After joining the Crusaders in 2014, he has developed into a prolific try-scorer dotting down 22 tries from 27 appearances in Super Rugby. He is also a solid goal kicker, kicking 9 from 9 against Canada in a RWC warm-up match.

12- Samu Kerevi – Reds (Super Rugby)

Cousin of notable Australian international Redike Samo, Kerevi has thrust himself into contention for a Wallabies cap after only making his Super Rugby debut in 2014. Yet to don the gold jumper, he is still eligible to play for Fiji, however he has pledged allegiance to Australia and was selected in the 40 man Wallabies squad before being dropped prior to the RWC.

He possess an underrated passing game, which in conjunction with his barnstorming running game, make him a difficult customer to defend against. It is early days, but is he Australia’s answer to Ma’a Nonu?

13- Tevita Kuridrani (AUSTRALIA) – Brumbies (Super Rugby)

After making his Wallabies debut in 2013, Kuridrani has quickly established himself as one of the worlds premier outside centres. Prior to his signing for the Queensland Reds’ academy, he represented the Australian 7s side during the 2010/11 season.

A typical outside centre, Kuridrani’s 6’2″, 102kg frame proves lethal in attack, splitting defensive lines with hard run lines and always looking to make an offload or pass to the man outside him. He is likely to wear the green and gold for years to come.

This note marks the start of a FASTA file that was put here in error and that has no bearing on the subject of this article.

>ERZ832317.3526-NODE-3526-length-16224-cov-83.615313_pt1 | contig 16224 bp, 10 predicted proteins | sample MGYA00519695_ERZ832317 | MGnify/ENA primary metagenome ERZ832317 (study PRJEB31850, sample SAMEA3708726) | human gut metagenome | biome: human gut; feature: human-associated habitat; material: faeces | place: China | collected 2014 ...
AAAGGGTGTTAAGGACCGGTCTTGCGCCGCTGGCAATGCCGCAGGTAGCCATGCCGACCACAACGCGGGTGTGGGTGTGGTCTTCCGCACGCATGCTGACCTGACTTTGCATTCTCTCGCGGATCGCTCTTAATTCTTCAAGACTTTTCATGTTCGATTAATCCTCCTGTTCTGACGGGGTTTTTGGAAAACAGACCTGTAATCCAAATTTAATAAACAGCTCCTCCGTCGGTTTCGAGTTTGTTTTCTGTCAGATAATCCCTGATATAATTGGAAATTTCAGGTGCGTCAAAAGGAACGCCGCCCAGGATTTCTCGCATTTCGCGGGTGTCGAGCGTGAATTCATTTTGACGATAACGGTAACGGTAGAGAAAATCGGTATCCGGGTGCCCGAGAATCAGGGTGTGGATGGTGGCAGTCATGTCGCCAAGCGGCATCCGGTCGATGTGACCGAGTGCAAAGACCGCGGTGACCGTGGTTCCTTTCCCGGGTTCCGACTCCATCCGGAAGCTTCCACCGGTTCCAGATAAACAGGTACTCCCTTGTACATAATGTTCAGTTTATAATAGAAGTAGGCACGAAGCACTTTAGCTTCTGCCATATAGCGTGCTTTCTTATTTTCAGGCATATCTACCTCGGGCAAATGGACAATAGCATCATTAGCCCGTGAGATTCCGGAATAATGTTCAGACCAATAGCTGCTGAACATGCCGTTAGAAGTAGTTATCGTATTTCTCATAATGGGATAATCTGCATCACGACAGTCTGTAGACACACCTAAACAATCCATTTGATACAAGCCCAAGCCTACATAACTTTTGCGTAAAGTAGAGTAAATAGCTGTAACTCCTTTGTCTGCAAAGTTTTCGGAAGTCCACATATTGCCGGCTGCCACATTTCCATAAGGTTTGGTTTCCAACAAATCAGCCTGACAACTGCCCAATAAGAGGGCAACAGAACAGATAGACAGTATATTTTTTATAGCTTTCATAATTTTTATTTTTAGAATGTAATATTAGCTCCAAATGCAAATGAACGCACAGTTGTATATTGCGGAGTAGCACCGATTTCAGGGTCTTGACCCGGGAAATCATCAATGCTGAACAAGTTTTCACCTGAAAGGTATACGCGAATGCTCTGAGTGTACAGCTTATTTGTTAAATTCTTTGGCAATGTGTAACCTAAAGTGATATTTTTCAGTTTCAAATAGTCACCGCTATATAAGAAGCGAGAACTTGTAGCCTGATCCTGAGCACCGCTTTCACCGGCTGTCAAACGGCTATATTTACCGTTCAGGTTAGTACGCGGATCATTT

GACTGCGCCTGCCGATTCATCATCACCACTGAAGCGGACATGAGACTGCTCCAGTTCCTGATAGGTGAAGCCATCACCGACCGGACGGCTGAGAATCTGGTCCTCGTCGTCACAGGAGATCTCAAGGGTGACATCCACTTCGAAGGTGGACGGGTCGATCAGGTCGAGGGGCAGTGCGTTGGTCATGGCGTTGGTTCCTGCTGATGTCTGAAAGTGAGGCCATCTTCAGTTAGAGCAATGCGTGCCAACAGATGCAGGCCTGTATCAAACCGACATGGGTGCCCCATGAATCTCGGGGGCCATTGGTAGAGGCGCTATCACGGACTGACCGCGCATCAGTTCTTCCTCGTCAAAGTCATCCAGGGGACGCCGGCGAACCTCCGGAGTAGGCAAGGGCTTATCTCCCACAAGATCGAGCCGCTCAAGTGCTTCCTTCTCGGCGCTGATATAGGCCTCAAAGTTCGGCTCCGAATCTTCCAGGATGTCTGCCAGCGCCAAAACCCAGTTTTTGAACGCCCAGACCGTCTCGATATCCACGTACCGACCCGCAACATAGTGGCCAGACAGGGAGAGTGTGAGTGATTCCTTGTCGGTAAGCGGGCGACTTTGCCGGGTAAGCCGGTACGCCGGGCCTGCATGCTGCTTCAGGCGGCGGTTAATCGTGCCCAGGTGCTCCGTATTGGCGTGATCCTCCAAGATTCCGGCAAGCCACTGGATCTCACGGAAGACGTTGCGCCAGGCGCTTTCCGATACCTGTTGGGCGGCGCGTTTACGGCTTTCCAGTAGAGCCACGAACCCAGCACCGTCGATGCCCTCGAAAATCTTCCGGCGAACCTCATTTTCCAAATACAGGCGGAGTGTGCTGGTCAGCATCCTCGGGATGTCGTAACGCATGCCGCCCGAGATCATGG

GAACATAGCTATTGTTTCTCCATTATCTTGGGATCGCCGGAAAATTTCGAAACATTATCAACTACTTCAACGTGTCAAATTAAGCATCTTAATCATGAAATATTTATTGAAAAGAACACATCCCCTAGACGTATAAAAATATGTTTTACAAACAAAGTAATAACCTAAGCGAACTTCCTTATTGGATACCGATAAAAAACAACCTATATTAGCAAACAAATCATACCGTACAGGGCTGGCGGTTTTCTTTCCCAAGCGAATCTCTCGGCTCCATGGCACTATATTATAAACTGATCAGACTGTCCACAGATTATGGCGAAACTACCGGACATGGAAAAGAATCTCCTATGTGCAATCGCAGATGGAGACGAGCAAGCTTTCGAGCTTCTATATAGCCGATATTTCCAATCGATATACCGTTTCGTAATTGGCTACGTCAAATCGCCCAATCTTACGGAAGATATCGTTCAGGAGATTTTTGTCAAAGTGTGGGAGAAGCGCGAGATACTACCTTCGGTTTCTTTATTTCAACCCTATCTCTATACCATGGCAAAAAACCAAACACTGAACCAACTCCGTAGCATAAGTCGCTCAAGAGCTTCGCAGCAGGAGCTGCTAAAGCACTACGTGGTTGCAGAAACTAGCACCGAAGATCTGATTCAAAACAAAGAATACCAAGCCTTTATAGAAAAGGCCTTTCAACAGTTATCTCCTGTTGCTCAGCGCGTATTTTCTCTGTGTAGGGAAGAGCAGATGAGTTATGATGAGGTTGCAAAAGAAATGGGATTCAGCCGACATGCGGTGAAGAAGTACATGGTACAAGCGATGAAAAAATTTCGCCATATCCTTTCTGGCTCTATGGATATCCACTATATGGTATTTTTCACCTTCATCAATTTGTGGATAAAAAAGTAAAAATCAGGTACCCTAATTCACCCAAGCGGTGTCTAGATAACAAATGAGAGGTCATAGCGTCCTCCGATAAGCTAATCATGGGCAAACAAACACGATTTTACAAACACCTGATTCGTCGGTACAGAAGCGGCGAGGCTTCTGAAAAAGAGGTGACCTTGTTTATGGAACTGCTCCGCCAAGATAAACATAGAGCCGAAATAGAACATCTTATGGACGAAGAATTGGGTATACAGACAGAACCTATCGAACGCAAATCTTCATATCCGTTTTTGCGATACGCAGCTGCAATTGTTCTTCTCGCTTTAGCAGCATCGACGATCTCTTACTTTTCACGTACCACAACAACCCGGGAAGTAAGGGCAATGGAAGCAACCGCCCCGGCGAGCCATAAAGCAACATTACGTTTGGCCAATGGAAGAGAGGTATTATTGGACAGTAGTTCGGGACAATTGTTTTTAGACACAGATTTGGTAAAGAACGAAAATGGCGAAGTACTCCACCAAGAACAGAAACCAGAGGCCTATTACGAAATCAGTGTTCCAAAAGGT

14- Waisaki Naholo (NEW ZEALAND) – Highlanders (Super Rugby)

Ex-New Zealand 7s player Naholo broke onto the Super Rugby and international seen in 2015. His combination of speed, power and the x-factor have made him a formidable winger.

2015 saw the Fijian born winger as the highest try-scorer in Super Rugby for 2015, as he used his agility and pace to shred through opposition defensive lines. He was surely one of the worlds most dangerous wingers in 2015.

15- Waisea Nayacalevu (FIJI) – Stade Francais (Top 14)

Nayacalevu and his brother Avenisi Vasuinubu both started their rugby careers playing for Melbourne in the Victorian Rugby Championships. Whilst playing the Uprising 7s tournament in Fiji, both brothers were selected in the Fijian 7s side.

Nayacalevu made the shift back to 15 a side the following season and was selected to represent the Flying Fijians.


16- Talemaitoga Tuapati (FIJI) – Provence (Aix) Rugby Club (PRO D2)
17- Peni Ravai Kovekalou (FIJI) – Greater Sydney Rams (National Rugby Championships)
18- Manasa Saulo (FIJI) – Timisoara Saracens (Divizia Nationala-Romania)
19- Nathan Hughes – Wasps RFC (Aviva Premiership)
20- Samuela Newa Vunisa (ITALY) – Saracens (Aviva Premiership)
21- Nemia Kenatale (FIJI) – Farul Constanţa (Divizia Nationala-Romania)
22- Henry Speight (AUSTRALIA) – Brumbies (Super Rugby)
23- Taqele Naiyaravoro (AUSTRALIA) – Glasgow Warriors (PRO 12)

Players who just missed out:

Sefanaia Naivalu from Australia.
Patrick Osborne from New Zealand.
Asiele Tikoratuma from Fiji.